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Working in the hangar

By 1st Lt. Luis Sanchez
First published in
SFOR Informer#118, July 25, 2001

To perform its mission, the German Battle Group employs a wide variety of vehicles in tasks across its Area of Responsibility. Behind the vehicles there are huge quantities of maintenance hours put in by the members of the Maintenance Support Platoon, a well-organised team that keeps the mission moving.

Rajlovac - The ” Instandsetzungszug” (Maintenance Support Platoon) deals with the mechanical problems of more than 200 vehicles of various types, from cars to Armoured Personnel Carriers (APC). In addition, they carry out individual weaponry and communications system repairs for the German Battle Group. The platoon is part of the HQ and Support Company that includes all the Combat Service Supports and provides services to four tactical companies.
The unit is comprised of 46 staff, including six locals, and divided into two working parties, one for armoured wheeled vehicles and the other for cars, buses, vans and other vehicles.
"Our mission is to keep the fleet operative. The Fuchs and Luchs and medical vehicles are our first priority,” said 2nd. Lt. Axel Ische, platoon commander.
The workshop is an active place where a lot of vehicles roll in and out and nobody stops working. Between 10 and 15 cars, and about 8 Fuchs and Luchs are repaired every day. They fix not only breakdowns and faults, but they also conduct scheduled maintenance on vehicles. Every vehicle must pass monthly, quarterly, yearly and biennial services. First-rate maintenance is the key point in keeping the battle group on the road and they really achieve it.
Every morning all the workshop staff meet for the daily briefing directed by the platoon commander. He distributes jobs and gives directions to the team leaders for their daily tasks. Then it is time to work and the workshop looks like a beehive, full of mechanical rattles where nobody remains inactive. While performing a job, the mechanic goes to the maintenance office when a spare part is needed. All the components have a control number. With the help of microfilms, a request with the control number is made to the workshop store where the mechanic collects the part (a computer assists the process). Once the repair has been done, an inspection is made to ensure that it has been completed correctly.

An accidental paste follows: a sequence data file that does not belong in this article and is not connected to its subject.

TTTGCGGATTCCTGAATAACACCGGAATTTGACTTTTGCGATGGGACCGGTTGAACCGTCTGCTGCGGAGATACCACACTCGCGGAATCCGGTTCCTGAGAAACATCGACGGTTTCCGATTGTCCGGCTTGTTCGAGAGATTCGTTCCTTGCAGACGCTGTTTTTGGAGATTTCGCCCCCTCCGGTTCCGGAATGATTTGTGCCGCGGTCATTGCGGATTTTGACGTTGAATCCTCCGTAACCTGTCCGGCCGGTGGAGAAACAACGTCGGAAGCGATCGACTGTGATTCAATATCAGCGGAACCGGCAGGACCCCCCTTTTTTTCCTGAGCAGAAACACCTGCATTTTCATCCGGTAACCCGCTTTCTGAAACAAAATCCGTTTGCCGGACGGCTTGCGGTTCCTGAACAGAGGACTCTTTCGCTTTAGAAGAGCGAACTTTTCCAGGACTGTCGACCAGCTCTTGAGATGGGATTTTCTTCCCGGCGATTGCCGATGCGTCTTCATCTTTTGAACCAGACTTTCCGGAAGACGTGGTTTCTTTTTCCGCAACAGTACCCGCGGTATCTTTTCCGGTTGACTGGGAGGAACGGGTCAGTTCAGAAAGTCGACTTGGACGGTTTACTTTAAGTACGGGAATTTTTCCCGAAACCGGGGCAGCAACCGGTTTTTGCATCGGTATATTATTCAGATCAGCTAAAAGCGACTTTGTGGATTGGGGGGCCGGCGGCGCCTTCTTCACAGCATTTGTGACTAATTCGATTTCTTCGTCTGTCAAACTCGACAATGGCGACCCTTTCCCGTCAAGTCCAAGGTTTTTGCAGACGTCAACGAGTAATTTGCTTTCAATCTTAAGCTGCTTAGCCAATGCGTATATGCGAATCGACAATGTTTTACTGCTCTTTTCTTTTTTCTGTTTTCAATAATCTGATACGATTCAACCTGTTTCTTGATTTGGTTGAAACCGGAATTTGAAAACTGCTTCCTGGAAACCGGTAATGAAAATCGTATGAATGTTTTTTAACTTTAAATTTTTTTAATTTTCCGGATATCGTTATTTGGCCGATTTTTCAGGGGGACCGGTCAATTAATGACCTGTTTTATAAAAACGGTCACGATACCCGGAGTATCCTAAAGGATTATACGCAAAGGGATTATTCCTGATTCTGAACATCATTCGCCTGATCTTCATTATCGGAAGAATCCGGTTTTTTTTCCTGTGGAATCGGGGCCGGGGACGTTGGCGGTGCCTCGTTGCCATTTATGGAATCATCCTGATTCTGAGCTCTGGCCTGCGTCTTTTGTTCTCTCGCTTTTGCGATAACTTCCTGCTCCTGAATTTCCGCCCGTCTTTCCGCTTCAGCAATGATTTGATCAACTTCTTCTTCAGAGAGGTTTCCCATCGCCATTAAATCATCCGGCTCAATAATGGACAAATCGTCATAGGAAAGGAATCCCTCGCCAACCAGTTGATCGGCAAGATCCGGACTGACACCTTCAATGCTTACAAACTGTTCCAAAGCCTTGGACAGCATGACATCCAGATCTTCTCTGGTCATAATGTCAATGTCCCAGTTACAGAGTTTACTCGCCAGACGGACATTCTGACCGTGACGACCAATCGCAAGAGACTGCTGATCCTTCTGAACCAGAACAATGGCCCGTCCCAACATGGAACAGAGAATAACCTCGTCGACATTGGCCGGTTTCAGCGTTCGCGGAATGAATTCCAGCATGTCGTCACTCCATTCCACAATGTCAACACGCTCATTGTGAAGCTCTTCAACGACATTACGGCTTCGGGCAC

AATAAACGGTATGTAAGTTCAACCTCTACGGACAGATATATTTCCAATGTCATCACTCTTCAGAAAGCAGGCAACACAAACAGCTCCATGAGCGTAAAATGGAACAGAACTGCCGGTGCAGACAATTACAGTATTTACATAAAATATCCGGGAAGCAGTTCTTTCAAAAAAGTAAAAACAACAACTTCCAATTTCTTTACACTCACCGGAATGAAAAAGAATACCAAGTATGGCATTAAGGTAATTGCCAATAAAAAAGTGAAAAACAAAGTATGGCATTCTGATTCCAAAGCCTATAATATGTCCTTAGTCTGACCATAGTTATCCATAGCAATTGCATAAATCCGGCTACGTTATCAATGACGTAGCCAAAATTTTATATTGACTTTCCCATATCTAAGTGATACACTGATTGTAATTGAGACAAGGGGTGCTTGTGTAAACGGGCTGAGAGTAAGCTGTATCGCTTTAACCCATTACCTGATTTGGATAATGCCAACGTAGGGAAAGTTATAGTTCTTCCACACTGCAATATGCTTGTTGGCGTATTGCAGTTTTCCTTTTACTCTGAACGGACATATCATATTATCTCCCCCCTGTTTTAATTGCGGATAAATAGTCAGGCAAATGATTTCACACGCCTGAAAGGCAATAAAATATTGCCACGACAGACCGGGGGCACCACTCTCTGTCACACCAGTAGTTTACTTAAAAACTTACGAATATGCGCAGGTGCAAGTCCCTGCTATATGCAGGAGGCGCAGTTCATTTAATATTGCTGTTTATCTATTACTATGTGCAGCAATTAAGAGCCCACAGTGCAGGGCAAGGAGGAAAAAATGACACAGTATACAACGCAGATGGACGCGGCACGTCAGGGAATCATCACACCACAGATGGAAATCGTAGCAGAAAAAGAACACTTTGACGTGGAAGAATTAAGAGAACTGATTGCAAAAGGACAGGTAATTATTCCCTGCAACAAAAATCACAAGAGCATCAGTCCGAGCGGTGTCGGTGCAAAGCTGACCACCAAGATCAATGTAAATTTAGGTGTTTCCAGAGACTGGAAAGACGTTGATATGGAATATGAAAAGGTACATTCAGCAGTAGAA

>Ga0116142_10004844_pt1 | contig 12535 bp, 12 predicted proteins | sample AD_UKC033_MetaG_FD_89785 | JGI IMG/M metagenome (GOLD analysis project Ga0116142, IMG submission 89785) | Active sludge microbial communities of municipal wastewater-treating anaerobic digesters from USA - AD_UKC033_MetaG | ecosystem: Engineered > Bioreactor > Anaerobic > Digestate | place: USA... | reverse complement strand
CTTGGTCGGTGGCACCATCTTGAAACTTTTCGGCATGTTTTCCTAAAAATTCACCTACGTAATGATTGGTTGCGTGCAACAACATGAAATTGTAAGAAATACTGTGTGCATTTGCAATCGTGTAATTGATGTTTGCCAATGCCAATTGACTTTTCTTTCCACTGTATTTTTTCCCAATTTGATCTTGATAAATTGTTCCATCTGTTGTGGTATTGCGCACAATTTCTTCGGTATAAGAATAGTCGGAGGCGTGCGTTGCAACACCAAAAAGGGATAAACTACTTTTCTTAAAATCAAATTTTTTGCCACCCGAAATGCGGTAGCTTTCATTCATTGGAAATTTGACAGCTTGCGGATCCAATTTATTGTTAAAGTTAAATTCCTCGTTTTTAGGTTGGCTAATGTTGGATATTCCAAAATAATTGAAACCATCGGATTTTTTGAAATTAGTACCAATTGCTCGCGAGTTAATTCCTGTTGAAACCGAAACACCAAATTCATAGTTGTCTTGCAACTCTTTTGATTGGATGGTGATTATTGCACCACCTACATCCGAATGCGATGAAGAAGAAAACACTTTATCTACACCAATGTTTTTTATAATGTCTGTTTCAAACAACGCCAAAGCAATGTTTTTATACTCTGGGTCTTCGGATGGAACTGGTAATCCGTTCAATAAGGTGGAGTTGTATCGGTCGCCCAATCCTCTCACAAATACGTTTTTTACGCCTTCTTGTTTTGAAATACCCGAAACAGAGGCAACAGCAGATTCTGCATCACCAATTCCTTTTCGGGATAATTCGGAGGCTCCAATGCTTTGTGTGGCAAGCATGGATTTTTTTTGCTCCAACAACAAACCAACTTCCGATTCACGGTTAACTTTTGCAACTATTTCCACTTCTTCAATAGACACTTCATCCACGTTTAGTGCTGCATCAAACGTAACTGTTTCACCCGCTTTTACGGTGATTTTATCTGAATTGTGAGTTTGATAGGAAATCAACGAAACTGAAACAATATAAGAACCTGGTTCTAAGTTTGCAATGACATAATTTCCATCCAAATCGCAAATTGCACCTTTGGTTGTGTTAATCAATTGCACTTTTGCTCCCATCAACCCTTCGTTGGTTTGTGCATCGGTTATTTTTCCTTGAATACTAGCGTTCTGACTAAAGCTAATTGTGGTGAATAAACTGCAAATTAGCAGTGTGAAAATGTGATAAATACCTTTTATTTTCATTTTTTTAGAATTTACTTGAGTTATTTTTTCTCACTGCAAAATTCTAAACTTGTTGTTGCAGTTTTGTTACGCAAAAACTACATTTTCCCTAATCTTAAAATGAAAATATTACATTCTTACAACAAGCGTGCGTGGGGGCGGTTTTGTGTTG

"The common problems are tyres, shock absorber, suspension, leaking oil and steering. Due to the hilly terrain, the vehicles suffer more than in Germany and that increases maintenance,” explained Sgt. Christian Schröder, the leader of the armoured vehicles team, which is comprised of 10 persons. “It is very interesting to be here. Now it is real and not an exercise. If something happened to the vehicle it must be ready as soon as possible,” he added.
One of his men, Cpl. Steffan Heinrich said, “The job is similar to that in Germany. The only difference is the weather; I used to work in colder conditions."

Technical Data
Luchs

Armoured Reconnaissance Vehicle
Configuration- 8x8 amphibious
Crew 4
Weapons: 1x20 mm gun
1x 7.62 mm MG (anti-aircraft)
Engine: Daimler-Benz OM403 A 10-cylinder
390hp at 2,500 rpm (diesel)
Fuchs
Armoured Personnel Carrier
Configuration: 6x6 amphibious
Crew 2+10
Weapons: 1x 7.62 mm MG
Engine: Mercedes-Benz Model OM 402A V-8
320hp at 2,500 rpm (diesel).

"Normally we can fix all the problems. Three weeks ago there was an accident involving a Fuchs and a local lorry, (nobody was injured). It was so badly damaged that we could not repair it on our own, and a special mechanical team came from Germany,” said Ische.
To perform its mission, the platoon has a crew of specialists - mechanics, electricians, armourers and electronic experts - all in a fully integrated system. They are divided in teams directed by a leader, each of them in charge of a different kind of job. If a breakdown or accident in the terrain occurs, a two-person crane team would recover any vehicle. The weapon staff takes control over all the weapons system attached to the vehicles (guns, machine-guns) and all the individual weaponry from HK G-36 rifle to pistol. Radio equipment problems, such as may occur with the Global Positioning System (GPS) for instance, are solved by the communications team. In short, the Maintenance Platoon is a fully-integrated team working hard in a good atmosphere and partnership to perform the mission in the best conditions.

Related link:
Nations of SFOR: Germany